The ACB with Honora Lee by Kate de Goldi, illustrated by Gregory O’Brien, Tundra Books, 128 pages, $19.99
Kate de Goldi writes surprising and warmly hilarious books where sensitive children make imaginative sense of the world around them. Perry’s grandmother, Honora Lee, lives at Santa Lucia, a rest home, but never remembers Perry’s visits, let alone who she is or if she is a girl or a boy. What she does remember, though, are bits of poetry, sharp and cheeky quips, and how to steal mints from other residents’ rooms. Perry notices Honora’s interest in the alphabet, and the great fun and interest of the book is in the creation of “The ACB” book as it follows the serpentine, sometimes broken logic of Honora and her roomies at Santa Lucia. For example, “S is for Sideways Geoffrey,” who always seems to end up horizontal in his chair and has to watch the television the wrong way. Deceptively simply told for all its sophistication, and so smart, too.
Hollow City (The Second Novel of Miss Peregrine’s Peculiar Children) by Ransom Riggs, Quirk Books, 399 pages, $19.99
Hollow City picks up where Miss Peregrine’s Home for Peculiar Children ended – the young peculiars fleeing their beloved island home in rowboats, their caregiver trapped in the form of a bird. Headed for London during the Blitz, they are threatened also by wights and hollowghasts, and would-be friends along the way. The Peregrine books are accompanied by delightfully eerie vintage photographs. The magic in the stories is grounded in real life; the physical anomalies of the children are just a whisper past the line of possibility, and Riggs treats traits that would otherwise be malformations or impairments as very special endowments that give them great power. Much better than just bizarre or creepy, but marvellously both of those things, too.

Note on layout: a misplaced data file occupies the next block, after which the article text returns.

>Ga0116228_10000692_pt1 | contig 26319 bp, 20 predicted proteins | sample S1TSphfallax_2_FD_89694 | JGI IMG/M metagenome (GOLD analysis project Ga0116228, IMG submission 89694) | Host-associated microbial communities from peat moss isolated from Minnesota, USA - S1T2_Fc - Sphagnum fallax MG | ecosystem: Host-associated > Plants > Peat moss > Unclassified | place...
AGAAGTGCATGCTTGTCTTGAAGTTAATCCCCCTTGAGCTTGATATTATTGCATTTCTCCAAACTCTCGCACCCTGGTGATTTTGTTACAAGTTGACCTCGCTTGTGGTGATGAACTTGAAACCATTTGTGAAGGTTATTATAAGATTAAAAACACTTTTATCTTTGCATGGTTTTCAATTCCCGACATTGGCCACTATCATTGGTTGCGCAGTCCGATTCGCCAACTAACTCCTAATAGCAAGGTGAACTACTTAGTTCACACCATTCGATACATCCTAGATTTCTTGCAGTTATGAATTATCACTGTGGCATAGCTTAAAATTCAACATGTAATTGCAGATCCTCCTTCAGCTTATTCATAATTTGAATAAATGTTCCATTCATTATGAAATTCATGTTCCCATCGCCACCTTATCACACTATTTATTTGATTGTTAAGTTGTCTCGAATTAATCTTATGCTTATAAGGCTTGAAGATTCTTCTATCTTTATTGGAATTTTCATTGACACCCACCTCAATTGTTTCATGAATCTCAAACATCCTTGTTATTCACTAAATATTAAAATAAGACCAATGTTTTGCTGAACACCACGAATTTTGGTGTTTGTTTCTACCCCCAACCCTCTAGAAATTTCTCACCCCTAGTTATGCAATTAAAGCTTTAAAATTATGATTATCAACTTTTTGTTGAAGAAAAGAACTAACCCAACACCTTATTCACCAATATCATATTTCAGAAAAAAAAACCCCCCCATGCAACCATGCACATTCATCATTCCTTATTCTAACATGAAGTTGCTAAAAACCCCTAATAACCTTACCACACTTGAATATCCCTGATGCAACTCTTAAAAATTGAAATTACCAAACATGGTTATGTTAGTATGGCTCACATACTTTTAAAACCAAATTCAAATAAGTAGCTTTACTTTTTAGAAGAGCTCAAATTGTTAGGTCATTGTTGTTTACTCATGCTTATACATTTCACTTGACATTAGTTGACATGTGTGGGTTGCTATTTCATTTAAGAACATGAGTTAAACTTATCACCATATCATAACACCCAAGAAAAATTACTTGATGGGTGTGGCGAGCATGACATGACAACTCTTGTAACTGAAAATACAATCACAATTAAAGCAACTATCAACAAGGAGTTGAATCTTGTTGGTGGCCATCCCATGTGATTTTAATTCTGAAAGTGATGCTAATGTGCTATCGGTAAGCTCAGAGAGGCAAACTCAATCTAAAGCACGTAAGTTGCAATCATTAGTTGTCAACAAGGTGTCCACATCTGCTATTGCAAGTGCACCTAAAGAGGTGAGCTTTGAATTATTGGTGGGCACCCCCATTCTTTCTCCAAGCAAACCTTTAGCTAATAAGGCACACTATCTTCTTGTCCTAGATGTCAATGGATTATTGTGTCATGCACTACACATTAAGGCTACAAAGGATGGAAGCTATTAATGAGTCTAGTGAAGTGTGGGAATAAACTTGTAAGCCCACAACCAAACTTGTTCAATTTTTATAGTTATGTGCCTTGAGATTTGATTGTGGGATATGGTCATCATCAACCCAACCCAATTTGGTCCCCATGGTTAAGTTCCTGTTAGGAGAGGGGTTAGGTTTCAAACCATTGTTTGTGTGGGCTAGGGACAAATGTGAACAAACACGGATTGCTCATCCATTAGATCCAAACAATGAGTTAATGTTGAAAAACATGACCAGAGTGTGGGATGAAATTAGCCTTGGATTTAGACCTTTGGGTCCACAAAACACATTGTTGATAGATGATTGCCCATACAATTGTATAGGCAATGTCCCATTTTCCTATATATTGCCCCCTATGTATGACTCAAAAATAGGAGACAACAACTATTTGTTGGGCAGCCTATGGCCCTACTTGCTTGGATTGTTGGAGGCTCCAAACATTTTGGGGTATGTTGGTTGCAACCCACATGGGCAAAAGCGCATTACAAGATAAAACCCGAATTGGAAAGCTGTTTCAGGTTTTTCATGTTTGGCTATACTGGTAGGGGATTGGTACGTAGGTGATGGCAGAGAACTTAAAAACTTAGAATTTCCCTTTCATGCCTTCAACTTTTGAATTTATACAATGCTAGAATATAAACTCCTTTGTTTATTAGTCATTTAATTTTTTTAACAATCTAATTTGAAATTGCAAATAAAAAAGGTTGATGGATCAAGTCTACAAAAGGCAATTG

No One Else Can Have You by Kathleen Hale, Tween, 288 pages, $21.99
Friendship, Wisconsin isn’t quite living up to its name after the local homecoming queen is found murdered. From the opening page, Kippy Bushman, best friend of the recently deceased, offers deadpan, funny and familiar narration leading us around the intricate mystery of the murder. It’s a terrific sort of Twin Peaks with a smart girl as Agent Cooper, written by an even smarter young woman. And, to add to its reading pleasure, Hale’s book is a very well-told whodunit – some careful thought went into the crafting, and the payoff yields multitudes. Most refreshing is how weird the story is while not once feeling smothered by its own oddness.
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